Analyzing “Smart” Ink Cartridges

cables attached to an ink cartridge

It’s late at night, and you’re racing against the clock to print that last-minute document for tomorrow’s big presentation. You enter the print command, but your printer refuses to do anything besides blinking its red LED. Many people seem to share my frustrating experience, so much so that malfunctioning printers have become an Internet meme.

My printer would force me to replace individual cartridges when they were empty, although I probably didn’t even need that color for what I wanted to print. And even if I did, why can the printer just randomly decide to stop working?

After spending a fortune on (original) ink cartridges and wondering how they can be (allegedly) empty so fast, I wondered: “How does the printer know?”. I imagine it would be difficult to measure the actual ink content, so it must be based on the resulting print quality or some sort of counter with a hard-coded threshold. Moreover, this information must be stored on the cartridge itself somehow, because the printer seems to remember the ink levels of individual cartridges.

This led me down the rabbit hole of analyzing my “smart” ink cartridges which contain active electronics that talk to the printer. Each cartridge contains a little PCB, which contains a single chip, presumably a microcontroller, an LED and two passives.

PCB attached to the ink cartridge
PCB attached to the ink cartridge.

On the bottom side of the PCB (which normally faces outwards on the cartridge), there are four exposed pads. Looking down into an empty cartridge slot, you can see that these pads make contact to a 4-pin connector within the printer.

To analyze what that chip is doing, I needed to somehow sniff the traffic between the printer and the cartridges. To do this, I soldered wires to the exposed pads and routed them to the top of the cartridge, making the signals accessible when the cartridge is inserted.

Wires soldered to the PCB on the ink cartridge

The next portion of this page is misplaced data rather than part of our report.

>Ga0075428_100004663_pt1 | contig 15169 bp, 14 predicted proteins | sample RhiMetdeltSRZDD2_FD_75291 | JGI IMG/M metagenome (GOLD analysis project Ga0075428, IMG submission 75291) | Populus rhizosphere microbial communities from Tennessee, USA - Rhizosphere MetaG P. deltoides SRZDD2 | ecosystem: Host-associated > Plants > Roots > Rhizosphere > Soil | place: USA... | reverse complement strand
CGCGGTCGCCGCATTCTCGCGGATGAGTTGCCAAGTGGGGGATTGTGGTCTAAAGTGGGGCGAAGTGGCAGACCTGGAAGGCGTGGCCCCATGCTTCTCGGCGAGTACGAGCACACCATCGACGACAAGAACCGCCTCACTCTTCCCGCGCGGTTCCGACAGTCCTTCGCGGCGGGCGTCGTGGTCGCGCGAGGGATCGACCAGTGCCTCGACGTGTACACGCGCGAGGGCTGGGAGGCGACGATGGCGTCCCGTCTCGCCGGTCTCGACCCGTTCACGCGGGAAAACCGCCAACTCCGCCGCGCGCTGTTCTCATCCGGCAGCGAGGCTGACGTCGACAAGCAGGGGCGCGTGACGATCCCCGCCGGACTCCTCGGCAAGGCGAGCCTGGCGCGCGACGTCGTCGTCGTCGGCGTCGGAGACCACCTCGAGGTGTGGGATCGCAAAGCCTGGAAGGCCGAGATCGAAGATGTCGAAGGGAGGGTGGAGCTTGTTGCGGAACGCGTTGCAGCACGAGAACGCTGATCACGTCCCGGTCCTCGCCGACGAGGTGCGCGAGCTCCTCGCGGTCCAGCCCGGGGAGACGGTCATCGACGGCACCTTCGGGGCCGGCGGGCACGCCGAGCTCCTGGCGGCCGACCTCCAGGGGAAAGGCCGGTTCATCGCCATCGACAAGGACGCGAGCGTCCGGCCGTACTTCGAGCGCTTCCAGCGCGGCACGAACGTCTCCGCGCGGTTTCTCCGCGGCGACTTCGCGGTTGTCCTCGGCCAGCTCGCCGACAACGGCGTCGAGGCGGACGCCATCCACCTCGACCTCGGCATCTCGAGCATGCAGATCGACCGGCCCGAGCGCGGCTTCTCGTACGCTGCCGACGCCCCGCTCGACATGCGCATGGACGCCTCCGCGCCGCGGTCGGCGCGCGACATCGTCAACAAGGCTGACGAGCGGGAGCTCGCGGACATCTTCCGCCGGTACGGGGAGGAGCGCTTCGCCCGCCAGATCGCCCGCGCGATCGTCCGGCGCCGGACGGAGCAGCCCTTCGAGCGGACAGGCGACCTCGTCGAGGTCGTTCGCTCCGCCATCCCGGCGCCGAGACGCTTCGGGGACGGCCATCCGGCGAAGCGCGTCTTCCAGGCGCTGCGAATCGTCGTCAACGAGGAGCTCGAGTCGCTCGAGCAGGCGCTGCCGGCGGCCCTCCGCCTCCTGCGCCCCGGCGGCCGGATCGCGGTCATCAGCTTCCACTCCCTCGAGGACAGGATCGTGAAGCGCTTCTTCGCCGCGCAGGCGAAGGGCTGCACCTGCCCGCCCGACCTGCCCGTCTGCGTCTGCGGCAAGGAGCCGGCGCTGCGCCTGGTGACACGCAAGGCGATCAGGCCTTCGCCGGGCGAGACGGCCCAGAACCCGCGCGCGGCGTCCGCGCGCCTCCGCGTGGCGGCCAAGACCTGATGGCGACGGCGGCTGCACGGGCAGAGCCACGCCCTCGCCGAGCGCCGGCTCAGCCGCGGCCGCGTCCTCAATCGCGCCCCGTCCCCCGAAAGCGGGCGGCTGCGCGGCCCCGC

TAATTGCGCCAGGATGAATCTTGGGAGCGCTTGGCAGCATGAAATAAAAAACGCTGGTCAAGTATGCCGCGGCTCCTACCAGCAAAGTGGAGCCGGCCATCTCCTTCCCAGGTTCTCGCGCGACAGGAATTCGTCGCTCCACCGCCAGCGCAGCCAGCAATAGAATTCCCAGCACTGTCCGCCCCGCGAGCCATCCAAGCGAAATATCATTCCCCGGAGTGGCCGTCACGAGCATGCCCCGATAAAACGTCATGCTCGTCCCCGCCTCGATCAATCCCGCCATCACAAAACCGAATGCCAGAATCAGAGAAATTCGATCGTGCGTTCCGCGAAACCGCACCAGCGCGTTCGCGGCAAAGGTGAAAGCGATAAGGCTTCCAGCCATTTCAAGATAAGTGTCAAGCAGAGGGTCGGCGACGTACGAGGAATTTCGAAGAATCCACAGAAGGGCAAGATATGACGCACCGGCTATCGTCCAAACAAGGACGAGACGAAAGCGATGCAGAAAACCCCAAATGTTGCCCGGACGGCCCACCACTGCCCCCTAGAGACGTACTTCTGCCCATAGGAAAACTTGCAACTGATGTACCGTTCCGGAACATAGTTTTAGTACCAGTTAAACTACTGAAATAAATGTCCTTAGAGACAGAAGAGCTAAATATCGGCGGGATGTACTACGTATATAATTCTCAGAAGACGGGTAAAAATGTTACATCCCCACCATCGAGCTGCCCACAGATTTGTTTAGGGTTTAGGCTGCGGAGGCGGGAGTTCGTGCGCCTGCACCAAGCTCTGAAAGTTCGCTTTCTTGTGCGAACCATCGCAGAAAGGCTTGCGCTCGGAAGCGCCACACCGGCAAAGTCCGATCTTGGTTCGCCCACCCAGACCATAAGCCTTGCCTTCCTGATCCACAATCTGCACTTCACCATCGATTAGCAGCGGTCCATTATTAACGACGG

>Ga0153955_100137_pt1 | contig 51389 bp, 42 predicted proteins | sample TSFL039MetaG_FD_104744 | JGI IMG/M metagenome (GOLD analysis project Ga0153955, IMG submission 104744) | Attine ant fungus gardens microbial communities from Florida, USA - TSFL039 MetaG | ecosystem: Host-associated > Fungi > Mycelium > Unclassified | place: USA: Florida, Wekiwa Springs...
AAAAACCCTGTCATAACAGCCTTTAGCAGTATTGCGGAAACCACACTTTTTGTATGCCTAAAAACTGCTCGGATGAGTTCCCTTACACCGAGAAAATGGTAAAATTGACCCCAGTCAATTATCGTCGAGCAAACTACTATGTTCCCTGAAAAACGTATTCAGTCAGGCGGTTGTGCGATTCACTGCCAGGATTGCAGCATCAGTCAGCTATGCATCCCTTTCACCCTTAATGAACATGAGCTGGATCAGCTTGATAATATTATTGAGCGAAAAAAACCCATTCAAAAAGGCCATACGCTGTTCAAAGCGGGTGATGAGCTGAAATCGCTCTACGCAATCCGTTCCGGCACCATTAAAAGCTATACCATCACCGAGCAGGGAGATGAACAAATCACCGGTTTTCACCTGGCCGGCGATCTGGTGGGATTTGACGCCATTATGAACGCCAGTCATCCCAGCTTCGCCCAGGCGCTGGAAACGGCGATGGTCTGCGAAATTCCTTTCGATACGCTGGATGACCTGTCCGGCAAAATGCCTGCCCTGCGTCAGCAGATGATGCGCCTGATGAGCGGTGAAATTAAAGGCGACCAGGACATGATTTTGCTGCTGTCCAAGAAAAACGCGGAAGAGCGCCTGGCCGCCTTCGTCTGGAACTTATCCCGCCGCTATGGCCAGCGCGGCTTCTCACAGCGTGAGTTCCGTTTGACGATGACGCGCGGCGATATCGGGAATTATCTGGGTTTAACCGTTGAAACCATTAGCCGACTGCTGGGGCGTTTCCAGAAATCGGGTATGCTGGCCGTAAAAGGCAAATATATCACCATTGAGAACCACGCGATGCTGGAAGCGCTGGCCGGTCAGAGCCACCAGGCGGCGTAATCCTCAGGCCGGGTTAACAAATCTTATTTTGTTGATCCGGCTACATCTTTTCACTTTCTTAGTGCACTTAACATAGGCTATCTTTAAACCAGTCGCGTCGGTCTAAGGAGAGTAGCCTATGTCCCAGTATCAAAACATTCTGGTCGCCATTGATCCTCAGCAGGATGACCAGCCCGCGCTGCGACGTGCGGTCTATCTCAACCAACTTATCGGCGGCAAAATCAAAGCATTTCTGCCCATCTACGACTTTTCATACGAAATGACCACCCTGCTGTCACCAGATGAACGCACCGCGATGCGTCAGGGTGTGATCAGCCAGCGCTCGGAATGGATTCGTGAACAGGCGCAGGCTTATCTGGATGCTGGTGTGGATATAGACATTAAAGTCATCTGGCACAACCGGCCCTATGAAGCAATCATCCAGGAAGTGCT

Wires soldered to the mystery PCB on the cartridge.

Electrically, the four pins form a simple, serial bus shared by all cartridges. Two pins are for power, one is a clock signal and the other one seems to be a bidirectional data signal. I analyzed the signals using a logic analyzer.

The clock seems to be free-running at around 100 kHz. Each 100 ms, the printer sends requests to each of its five cartridges, with 1 ms in between each cartridge request. When the following measurement was taken, no cartridges were inserted.

Screenshot of a logic analyzer depicting the bus activity when no cartridges are inserted
Bus activity when no cartridges are inserted.

Inserting the cartridges back in and zooming in into the signals, we can start to analyze the actual message format.

Screenshot of a logic analyzer depicting the bus activity where printer requests and corresponding cartridge responses are visible.
Printer requests and cartridge responses.

The printer seems to use the following command to poll the status of the cartridges:

0110 1111 0111 <ink_id>

where <ink_id> is one of 1100, 1110, 0010, 1001 or 0110 for yellow, PGBK, cyan, magenta and black, respectively.

The cartridges seem to respond with a packet consisting of their <ink_id> followed by an unidentified nibble. This may be the ink level, but I didn’t see any correlation between this value and whether or not the cartridge was full.

Also, exactly 20 ms after the start of each polling “burst” from the printer, there is some more activity on the bus. It seems like the printer sends another command to the cartridges,

0110 1111 1110 <ink_id>

where the cartridges respond with their <ink_id>. Strangely, I only observed this for yellow, PGBK and BK. For cyan and magenta, I saw a different request,

0110 1111 1001 <ink_id> 0011 0010

which remained unanswered by the cartridge.

While I did not manage to fully decode the data format, I am sure that with some more investigation and some more cartridges to try with, the protocol could be reverse-engineered. Moreover, a dynamic analyis approach might be worth a try to find other commands or functionality. In a test setup, a microcontroller could iterate through a set of possible commands or responses (e.g., 12 bit wide) and send them to the device under test (cartridge or printer), as well as record its response.